But, since he was the one going to school to be a doctor and not me, I believed him. However, because what he'd said discouraged me more than anything else, I basically just tried to change my attitude about my weight instead of "pushing myself for nothing."

A year passed, and I got married (to a different guy, thank goodness!). I was determined to lose the weight once and for all, and so I started to track my food intake religiously, slashed my calories down to 1200 a day, and worked out at least 3 days a week. Imagine my surprise when I found out that my lunch that year before that had been so disdainful to my ex-bf only had about 450 calories in it (a perfectly reasonable amount to have for lunch while on a weight-loss plan). My brain started to wonder if maybe he really didn't know what he was talking about after all, especially when I lost ten pounds in just over a month (which has pretty much stayed off).

Fast forward to the next year: I was training for my first marathon, and my weight steadily was growing for about the first month of training, even though I was running about 25-30 miles a week.

"What gives?" I asked myself. "This seems grossly unfair."

About a month into training, I unexpectedly lost four pounds in five days, without changing any other variables in my running or my diet.

And now, bring up the time to the present, where I have been faithfully running and strength training at least three times a week and fitting in walking wherever else I can to get rid of a few pounds I put on at the stressful end of my first year of teaching.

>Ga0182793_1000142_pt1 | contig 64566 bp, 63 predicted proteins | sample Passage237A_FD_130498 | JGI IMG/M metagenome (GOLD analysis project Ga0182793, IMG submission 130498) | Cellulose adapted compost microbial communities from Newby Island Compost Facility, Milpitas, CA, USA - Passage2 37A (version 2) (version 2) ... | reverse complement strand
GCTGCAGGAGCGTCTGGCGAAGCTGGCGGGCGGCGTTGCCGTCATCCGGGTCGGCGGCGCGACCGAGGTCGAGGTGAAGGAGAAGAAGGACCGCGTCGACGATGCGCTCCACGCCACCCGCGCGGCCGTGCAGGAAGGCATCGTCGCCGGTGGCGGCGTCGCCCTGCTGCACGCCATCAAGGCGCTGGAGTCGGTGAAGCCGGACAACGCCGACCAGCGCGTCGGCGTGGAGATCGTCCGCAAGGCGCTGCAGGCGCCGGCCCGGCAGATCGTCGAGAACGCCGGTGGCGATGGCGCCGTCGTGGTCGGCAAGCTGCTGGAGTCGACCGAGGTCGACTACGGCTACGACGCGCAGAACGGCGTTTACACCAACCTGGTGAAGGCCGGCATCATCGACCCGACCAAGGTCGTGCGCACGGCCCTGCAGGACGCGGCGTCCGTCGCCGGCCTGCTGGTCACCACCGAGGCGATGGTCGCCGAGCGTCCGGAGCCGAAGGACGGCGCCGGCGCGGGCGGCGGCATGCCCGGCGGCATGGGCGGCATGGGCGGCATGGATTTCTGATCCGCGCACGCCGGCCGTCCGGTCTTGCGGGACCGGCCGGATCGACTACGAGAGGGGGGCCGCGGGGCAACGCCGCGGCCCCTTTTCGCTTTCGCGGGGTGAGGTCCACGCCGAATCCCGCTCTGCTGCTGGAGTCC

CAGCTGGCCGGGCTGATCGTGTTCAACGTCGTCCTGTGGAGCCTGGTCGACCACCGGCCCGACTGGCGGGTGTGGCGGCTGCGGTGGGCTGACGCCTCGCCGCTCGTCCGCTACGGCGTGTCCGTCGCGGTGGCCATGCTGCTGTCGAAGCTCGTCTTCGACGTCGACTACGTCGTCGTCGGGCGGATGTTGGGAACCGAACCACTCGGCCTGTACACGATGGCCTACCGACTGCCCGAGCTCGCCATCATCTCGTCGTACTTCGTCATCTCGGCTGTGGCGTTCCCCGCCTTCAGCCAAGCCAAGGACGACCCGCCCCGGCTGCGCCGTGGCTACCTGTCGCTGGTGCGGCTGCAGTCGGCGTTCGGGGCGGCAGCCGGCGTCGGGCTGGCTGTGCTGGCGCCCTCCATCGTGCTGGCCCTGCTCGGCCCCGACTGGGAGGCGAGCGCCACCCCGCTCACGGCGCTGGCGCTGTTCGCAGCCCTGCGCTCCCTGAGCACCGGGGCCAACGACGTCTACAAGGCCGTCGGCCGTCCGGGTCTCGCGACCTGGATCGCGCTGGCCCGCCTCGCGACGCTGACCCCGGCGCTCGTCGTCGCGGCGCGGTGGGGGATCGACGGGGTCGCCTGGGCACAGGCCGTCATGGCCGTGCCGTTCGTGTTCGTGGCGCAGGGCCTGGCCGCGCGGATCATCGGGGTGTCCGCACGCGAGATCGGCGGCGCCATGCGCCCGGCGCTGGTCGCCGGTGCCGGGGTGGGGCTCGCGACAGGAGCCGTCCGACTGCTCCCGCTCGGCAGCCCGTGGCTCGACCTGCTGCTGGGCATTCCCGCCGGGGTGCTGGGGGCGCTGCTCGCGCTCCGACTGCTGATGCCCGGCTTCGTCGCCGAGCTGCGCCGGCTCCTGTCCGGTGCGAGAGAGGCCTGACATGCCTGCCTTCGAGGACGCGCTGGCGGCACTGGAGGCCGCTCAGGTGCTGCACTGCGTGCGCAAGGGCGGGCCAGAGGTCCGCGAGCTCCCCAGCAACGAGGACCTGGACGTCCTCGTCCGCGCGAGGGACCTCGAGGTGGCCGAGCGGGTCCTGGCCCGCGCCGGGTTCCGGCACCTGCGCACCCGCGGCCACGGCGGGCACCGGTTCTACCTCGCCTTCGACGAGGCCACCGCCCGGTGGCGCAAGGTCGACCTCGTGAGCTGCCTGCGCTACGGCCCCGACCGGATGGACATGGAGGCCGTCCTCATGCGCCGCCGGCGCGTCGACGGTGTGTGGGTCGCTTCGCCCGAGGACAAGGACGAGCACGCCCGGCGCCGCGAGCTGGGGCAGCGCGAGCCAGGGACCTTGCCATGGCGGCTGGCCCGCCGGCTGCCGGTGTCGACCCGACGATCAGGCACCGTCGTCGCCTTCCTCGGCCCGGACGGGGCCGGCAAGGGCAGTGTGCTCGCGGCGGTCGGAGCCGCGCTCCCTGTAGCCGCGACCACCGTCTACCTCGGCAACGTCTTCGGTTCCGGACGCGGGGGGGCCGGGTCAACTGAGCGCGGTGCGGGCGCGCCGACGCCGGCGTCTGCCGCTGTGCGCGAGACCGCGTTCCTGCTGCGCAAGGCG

My weight went up a pound or two the first three weeks, and now I'm back to my starting weight.

Except this time, I got smart: I took my measurements weekly (which was about my only sanity-saver when, once again, my weight started to creep back up again).

So, this one's for you, ex-boyfriend: proof that I CAN in fact gain a pound of muscle in under a month.

BEFORE STATS (Height: 5' 5")

Weight: 133.0 lbs
Bust: 36"
Arms: 13"
Waist: 29.5"
Hips: 36"
Thighs: 22"

CURRENT STATS

Weight: 133.0 lbs
Bust: 35.5"
Arms: 11"
Waist: 28"
Hips: 34.5"
Thighs: 21.5"


Dear 23-year-old self:

Don't listen to that ex-boyfriend who told you that you were going about it all wrong. Also, don't keep thinking about that other ex-boyfriend who would count how many Dove chocolates you'd eaten and tell you that he thought you'd "had enough" after five or six. Keep exercising---not only will it save your sanity, but you WILL see the results you're looking for: you've just got to take your other measurements (and not just your weight). Someday, not too far down the road, you will realize that your body is beautiful and strong and capable of more than you ever thought possible.

Always remember: IT'S NOT JUST ABOUT THE WEIGHT.

Love,

Your future (wiser) self

Thursday, July 11, 2013

Here's What's Cooking . . . Slow-Cooker Meatballs


As part of my quest for the good life, I've been trying really hard to cook healthy, homemade meals at least five times a week.

Of course, in the summer (when I'm not working), this is easy-peasy.

It helps that I find recipes such as this one for spaghetti and meatballs that practically cook themselves. I'm not normally a huge spaghetti fan (like, at all), but I LOVED how this one turned out.

Check it out next time you want a relatively quick and easy slow-cooker recipe.

Spaghetti and Meatballs (from Miss Paula Deen herself)

1 pound ground beef
1 egg, lightly beaten
1/2 cup Italian-flavored bread crumbs
1/2 teaspoon salt, divided
1/4 teaspoon garlic powder
1 (28-ounce) can crushed tomatoes with basil
1 (14.5-ounce) can diced tomatoes with basil, garlic, and oregano
1 teaspoon sugar
Hot cooked spaghetti

1. In a medium bowl, combine ground beef, egg, bread crumbs, 1/4 teaspoon salt, and garlic powder. Gently form mixture into 1- to 2-inch meatballs.

2. In a slow cooker, combine crushed tomatoes, diced tomatoes, sugar, and remaining 1/4 teaspoon salt. Gently place meatballs into sauce mixture in slow cooker.

3. Cover and cook on high for 1 hour. Reduce heat to low, and cook for 3 hours. Serve meatballs and sauce over hot cooked spaghetti.

Yield: 5 servings